FAQs

clergy disclosure list 

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Frequently Asked Questions


Why compile and publish this list now?

The Archdiocese of Galveston Houston and other dioceses in Texas understood the heightened call from the faithful for more accountability and transparency regarding the clergy abuse crisis. We hope releasing names will contribute to healing of those affected by these tragedies. The bishops have made a solemn promise to protect and pledge to heal from the terrible scourge of sexual abuse. The release of this list is one way to carry out that pledge. It is also our hope that this encourages other survivors of sexual abuse (whether by clergy or others) to speak out


What prompted all Dioceses of Texas to release names on the same day?

The Texas bishops decided they wanted to act in solidarity and support of one another as we respond to the pastoral needs of the victims. Further, we wanted to act as a united conference to show the faithful and all people of goodwill that we are hearing their concerns.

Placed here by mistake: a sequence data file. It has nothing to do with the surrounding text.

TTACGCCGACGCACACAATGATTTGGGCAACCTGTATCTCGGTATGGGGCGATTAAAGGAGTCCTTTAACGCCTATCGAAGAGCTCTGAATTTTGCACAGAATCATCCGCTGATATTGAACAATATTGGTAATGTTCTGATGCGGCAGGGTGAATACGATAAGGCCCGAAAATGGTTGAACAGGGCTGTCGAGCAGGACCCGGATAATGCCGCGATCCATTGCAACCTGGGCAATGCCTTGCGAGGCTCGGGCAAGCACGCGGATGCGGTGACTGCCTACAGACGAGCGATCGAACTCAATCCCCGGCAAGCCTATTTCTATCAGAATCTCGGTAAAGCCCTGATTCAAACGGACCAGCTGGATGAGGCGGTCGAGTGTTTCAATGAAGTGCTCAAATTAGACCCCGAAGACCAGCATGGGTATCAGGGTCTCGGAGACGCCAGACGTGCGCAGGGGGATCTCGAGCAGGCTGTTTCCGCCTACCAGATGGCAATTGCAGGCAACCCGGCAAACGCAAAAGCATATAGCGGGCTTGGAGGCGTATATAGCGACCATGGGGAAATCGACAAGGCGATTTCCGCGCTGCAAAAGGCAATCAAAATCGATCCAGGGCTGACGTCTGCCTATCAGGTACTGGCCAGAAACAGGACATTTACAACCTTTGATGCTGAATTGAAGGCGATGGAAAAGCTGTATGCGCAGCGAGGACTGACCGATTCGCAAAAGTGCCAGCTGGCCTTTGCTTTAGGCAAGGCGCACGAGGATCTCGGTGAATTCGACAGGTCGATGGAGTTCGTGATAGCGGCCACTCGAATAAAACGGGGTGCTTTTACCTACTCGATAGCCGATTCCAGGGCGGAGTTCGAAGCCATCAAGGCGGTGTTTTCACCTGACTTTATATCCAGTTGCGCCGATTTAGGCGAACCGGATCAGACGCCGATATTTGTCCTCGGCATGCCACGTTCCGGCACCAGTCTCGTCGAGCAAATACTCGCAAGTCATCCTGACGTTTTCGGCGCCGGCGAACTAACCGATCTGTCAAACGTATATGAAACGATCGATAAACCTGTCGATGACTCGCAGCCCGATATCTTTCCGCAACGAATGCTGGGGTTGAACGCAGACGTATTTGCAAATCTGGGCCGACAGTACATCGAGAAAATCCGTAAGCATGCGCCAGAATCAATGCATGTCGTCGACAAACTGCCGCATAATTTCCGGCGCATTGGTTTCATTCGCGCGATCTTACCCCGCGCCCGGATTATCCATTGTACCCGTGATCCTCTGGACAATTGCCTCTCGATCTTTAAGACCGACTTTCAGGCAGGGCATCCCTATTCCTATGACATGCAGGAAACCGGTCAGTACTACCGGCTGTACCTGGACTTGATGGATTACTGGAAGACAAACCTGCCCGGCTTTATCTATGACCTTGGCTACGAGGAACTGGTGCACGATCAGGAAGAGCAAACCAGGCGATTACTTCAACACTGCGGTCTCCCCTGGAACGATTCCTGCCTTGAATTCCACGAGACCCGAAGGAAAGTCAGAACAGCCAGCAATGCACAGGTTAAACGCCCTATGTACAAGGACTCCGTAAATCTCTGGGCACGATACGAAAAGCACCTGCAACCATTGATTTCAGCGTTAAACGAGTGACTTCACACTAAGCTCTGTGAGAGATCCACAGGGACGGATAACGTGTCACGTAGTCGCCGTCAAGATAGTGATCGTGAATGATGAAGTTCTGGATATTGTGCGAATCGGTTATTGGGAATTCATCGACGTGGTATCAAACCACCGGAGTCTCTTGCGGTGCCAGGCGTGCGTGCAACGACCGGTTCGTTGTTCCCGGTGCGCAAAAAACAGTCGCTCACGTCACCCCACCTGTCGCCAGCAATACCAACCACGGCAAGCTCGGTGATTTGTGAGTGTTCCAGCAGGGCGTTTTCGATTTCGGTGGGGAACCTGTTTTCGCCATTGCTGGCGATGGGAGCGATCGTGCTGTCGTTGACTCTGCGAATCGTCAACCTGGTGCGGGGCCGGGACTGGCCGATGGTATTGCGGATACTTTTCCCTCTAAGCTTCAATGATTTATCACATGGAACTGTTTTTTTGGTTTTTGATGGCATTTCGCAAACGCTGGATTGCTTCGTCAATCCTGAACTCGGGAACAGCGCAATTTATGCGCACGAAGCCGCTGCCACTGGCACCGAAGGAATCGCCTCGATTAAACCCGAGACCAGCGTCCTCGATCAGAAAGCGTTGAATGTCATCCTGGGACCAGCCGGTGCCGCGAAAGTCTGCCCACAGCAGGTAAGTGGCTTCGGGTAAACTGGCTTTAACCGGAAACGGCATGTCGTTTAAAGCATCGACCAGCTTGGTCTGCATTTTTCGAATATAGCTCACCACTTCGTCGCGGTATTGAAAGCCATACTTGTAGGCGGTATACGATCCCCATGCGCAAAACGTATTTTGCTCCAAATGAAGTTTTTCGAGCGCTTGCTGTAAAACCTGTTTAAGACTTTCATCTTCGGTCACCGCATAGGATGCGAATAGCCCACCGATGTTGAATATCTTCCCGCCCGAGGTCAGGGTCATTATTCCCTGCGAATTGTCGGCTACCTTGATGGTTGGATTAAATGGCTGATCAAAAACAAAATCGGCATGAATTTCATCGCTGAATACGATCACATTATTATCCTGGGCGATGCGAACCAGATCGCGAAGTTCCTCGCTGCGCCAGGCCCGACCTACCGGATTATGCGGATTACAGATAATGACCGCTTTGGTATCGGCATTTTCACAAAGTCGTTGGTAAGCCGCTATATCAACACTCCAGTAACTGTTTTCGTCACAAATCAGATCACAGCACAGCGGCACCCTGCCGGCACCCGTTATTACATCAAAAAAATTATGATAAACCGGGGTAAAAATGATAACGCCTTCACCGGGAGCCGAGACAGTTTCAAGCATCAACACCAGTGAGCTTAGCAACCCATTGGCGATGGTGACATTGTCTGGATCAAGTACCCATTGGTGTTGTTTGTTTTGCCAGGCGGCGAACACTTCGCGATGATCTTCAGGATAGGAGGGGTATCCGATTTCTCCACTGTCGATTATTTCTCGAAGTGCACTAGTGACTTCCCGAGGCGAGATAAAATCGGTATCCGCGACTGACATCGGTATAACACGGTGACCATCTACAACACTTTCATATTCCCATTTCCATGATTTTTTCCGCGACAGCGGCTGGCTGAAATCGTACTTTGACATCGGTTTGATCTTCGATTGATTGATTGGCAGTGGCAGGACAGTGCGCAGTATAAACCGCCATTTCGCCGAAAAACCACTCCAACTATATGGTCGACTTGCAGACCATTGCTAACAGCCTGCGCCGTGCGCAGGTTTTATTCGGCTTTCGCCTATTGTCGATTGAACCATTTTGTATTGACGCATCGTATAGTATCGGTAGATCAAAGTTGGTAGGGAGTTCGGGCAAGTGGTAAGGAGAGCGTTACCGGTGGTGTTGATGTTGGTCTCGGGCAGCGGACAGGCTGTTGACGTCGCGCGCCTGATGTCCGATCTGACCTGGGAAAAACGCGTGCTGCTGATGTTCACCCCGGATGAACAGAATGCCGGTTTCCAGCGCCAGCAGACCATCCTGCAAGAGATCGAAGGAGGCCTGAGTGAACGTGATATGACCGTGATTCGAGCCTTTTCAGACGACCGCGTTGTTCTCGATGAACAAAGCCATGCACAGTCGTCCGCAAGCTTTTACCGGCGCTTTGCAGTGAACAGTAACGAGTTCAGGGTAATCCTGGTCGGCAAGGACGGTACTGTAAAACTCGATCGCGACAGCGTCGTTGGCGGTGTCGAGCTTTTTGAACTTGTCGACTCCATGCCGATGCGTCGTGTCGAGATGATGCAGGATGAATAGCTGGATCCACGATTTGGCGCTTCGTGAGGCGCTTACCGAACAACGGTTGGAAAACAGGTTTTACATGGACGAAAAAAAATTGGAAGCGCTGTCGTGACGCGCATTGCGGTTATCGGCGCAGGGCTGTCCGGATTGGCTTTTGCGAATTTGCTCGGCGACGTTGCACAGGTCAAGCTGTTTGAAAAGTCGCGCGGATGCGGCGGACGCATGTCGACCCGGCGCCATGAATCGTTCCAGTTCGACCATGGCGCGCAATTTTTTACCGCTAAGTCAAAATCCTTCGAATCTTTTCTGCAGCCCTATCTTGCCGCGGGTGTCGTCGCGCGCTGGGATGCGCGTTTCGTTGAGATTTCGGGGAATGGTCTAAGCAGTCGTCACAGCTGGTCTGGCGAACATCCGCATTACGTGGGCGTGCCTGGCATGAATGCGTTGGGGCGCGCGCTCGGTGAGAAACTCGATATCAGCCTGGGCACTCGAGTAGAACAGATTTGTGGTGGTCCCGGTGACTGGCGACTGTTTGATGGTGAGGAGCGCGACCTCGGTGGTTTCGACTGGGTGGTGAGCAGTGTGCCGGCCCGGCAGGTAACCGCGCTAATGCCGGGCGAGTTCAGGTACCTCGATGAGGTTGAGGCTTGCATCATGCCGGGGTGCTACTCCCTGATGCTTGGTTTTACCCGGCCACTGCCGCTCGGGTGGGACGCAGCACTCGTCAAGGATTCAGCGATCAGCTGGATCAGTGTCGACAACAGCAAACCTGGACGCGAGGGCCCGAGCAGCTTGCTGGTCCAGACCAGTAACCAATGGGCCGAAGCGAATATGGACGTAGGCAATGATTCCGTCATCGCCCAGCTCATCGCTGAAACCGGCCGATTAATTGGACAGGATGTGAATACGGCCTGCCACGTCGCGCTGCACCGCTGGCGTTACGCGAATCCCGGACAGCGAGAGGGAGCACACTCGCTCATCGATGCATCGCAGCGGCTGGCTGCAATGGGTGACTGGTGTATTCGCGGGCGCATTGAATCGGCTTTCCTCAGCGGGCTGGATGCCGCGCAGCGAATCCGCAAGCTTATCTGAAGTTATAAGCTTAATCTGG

What is the definition used by the Archdiocese of Galveston-Houston to establish a “credible allegation?”

A “credible allegation” is an allegation the Archdiocese has reason to believe is true after reviewing reasonably available, relevant information, and consulting with the Archdiocesan Lay Review Board.


What is the definition of a minor for purposes of this list?

Anyone under the age of 18 at the time the abuse is alleged to have occurred.


Why does the year range of credible accusations start at 1950?

1950 corresponds to the year the John Jay College used in its two national research projects. The first report was issued in 2004 regarding the nature and scope of clerical sexual abuse from 1950-2002. The second report was issued in 2011 regarding the causes and context of clergy sexual abuse from 1950-2010. Verification of claims becomes more difficult with the passage of time. For those Texas Dioceses founded after 1950, the list will begin with the founding date of the Diocese.


Who compiled the list for the Archdiocese?